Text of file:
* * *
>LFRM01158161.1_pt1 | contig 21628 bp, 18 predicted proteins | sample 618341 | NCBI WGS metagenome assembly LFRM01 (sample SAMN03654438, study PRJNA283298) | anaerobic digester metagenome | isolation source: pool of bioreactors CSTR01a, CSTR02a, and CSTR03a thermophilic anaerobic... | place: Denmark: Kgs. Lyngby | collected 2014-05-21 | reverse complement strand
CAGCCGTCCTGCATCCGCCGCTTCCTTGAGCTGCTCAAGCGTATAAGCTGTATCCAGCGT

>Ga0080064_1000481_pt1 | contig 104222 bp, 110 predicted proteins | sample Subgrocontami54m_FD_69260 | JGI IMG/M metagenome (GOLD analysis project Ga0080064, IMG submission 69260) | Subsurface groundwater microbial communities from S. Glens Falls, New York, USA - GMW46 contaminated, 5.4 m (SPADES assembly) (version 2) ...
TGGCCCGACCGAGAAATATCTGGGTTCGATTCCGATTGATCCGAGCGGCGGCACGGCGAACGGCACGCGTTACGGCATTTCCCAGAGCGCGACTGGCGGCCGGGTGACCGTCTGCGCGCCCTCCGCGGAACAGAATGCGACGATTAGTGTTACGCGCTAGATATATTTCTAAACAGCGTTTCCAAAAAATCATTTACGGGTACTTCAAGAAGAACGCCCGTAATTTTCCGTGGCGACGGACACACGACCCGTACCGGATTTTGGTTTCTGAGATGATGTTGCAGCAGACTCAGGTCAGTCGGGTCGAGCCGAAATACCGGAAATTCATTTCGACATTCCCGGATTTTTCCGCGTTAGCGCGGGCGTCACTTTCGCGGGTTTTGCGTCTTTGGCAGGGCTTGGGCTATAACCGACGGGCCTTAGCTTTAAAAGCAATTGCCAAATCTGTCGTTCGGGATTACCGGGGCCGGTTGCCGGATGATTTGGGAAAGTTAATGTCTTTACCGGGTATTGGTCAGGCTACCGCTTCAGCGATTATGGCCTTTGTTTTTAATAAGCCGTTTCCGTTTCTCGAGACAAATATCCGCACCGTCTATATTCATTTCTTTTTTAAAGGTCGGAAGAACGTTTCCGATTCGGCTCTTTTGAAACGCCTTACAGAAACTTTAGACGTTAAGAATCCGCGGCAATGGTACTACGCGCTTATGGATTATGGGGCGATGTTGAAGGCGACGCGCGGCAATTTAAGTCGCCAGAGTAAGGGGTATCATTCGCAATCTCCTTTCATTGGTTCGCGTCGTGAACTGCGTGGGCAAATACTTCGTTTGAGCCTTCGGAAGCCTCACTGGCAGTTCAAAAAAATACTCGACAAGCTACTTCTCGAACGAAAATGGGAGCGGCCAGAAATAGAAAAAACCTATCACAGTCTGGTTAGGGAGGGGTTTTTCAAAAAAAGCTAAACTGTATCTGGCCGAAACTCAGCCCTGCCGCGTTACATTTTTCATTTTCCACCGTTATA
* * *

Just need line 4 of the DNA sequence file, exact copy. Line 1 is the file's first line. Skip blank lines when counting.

TGGCCCGACCGAGAAATATCTGGGTTCGATTCCGATTGATCCGAGCGGCGGCACGGCGAACGGCACGCGTTACGGCATTTCCCAGAGCGCGACTGGCGGCCGGGTGACCGTCTGCGCGCCCTCCGCGGAACAGAATGCGACGATTAGTGTTACGCGCTAGATATATTTCTAAACAGCGTTTCCAAAAAATCATTTACGGGTACTTCAAGAAGAACGCCCGTAATTTTCCGTGGCGACGGACACACGACCCGTACCGGATTTTGGTTTCTGAGATGATGTTGCAGCAGACTCAGGTCAGTCGGGTCGAGCCGAAATACCGGAAATTCATTTCGACATTCCCGGATTTTTCCGCGTTAGCGCGGGCGTCACTTTCGCGGGTTTTGCGTCTTTGGCAGGGCTTGGGCTATAACCGACGGGCCTTAGCTTTAAAAGCAATTGCCAAATCTGTCGTTCGGGATTACCGGGGCCGGTTGCCGGATGATTTGGGAAAGTTAATGTCTTTACCGGGTATTGGTCAGGCTACCGCTTCAGCGATTATGGCCTTTGTTTTTAATAAGCCGTTTCCGTTTCTCGAGACAAATATCCGCACCGTCTATATTCATTTCTTTTTTAAAGGTCGGAAGAACGTTTCCGATTCGGCTCTTTTGAAACGCCTTACAGAAACTTTAGACGTTAAGAATCCGCGGCAATGGTACTACGCGCTTATGGATTATGGGGCGATGTTGAAGGCGACGCGCGGCAATTTAAGTCGCCAGAGTAAGGGGTATCATTCGCAATCTCCTTTCATTGGTTCGCGTCGTGAACTGCGTGGGCAAATACTTCGTTTGAGCCTTCGGAAGCCTCACTGGCAGTTCAAAAAAATACTCGACAAGCTACTTCTCGAACGAAAATGGGAGCGGCCAGAAATAGAAAAAACCTATCACAGTCTGGTTAGGGAGGGGTTTTTCAAAAAAAGCTAAACTGTATCTGGCCGAAACTCAGCCCTGCCGCGTTACATTTTTCATTTTCCACCGTTATA